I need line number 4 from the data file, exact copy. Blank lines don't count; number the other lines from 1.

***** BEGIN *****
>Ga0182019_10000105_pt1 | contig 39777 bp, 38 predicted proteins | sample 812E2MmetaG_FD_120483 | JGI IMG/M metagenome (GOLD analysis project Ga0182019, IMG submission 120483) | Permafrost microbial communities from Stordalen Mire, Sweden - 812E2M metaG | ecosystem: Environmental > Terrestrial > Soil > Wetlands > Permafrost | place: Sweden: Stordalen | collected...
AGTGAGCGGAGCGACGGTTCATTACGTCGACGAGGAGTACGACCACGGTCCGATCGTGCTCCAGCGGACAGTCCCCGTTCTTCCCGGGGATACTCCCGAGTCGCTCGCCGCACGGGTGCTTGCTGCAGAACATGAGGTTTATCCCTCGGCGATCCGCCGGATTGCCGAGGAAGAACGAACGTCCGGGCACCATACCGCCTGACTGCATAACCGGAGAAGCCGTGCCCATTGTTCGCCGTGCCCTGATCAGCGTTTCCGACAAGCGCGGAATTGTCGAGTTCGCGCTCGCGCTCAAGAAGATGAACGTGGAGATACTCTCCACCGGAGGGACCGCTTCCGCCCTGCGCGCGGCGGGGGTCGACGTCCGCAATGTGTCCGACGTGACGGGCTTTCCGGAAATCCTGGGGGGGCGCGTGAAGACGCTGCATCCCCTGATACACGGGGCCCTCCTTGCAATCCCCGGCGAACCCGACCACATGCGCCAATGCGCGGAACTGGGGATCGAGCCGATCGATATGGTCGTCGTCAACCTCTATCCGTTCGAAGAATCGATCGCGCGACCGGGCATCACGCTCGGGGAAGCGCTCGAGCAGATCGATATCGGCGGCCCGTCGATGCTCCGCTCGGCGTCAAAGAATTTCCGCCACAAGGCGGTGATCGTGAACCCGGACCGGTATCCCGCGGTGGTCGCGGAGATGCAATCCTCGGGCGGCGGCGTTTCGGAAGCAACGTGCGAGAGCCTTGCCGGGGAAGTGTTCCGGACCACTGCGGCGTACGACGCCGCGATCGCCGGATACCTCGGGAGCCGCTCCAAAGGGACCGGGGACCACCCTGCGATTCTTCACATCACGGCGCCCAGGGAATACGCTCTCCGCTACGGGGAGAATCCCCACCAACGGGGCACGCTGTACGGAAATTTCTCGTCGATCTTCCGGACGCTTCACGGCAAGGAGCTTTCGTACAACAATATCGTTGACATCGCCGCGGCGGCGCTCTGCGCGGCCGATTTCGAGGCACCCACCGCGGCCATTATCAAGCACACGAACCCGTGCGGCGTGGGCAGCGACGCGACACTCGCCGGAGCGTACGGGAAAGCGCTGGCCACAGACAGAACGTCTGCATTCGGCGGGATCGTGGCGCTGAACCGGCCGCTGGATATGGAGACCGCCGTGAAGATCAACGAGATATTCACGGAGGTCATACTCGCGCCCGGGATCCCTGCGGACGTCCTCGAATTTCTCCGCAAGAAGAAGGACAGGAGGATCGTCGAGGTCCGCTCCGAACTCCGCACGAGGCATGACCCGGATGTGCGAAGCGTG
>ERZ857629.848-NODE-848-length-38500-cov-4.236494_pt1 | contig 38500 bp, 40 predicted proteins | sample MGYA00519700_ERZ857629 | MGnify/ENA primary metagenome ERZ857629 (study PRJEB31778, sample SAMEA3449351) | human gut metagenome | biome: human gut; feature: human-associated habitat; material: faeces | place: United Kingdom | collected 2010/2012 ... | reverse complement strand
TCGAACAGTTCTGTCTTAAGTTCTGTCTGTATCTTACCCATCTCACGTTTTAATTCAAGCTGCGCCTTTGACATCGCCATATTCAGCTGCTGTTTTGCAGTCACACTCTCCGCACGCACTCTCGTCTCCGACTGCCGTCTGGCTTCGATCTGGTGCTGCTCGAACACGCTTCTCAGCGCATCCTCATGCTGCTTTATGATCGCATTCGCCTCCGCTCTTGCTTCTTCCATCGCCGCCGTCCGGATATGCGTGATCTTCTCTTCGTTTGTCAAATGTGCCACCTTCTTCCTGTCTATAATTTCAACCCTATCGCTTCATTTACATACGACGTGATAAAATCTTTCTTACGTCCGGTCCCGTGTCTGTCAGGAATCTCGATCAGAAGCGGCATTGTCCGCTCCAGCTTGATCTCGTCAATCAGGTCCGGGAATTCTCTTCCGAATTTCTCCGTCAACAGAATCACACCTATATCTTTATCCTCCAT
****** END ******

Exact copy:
TCGAACAGTTCTGTCTTAAGTTCTGTCTGTATCTTACCCATCTCACGTTTTAATTCAAGCTGCGCCTTTGACATCGCCATATTCAGCTGCTGTTTTGCAGTCACACTCTCCGCACGCACTCTCGTCTCCGACTGCCGTCTGGCTTCGATCTGGTGCTGCTCGAACACGCTTCTCAGCGCATCCTCATGCTGCTTTATGATCGCATTCGCCTCCGCTCTTGCTTCTTCCATCGCCGCCGTCCGGATATGCGTGATCTTCTCTTCGTTTGTCAAATGTGCCACCTTCTTCCTGTCTATAATTTCAACCCTATCGCTTCATTTACATACGACGTGATAAAATCTTTCTTACGTCCGGTCCCGTGTCTGTCAGGAATCTCGATCAGAAGCGGCATTGTCCGCTCCAGCTTGATCTCGTCAATCAGGTCCGGGAATTCTCTTCCGAATTTCTCCGTCAACAGAATCACACCTATATCTTTATCCTCCAT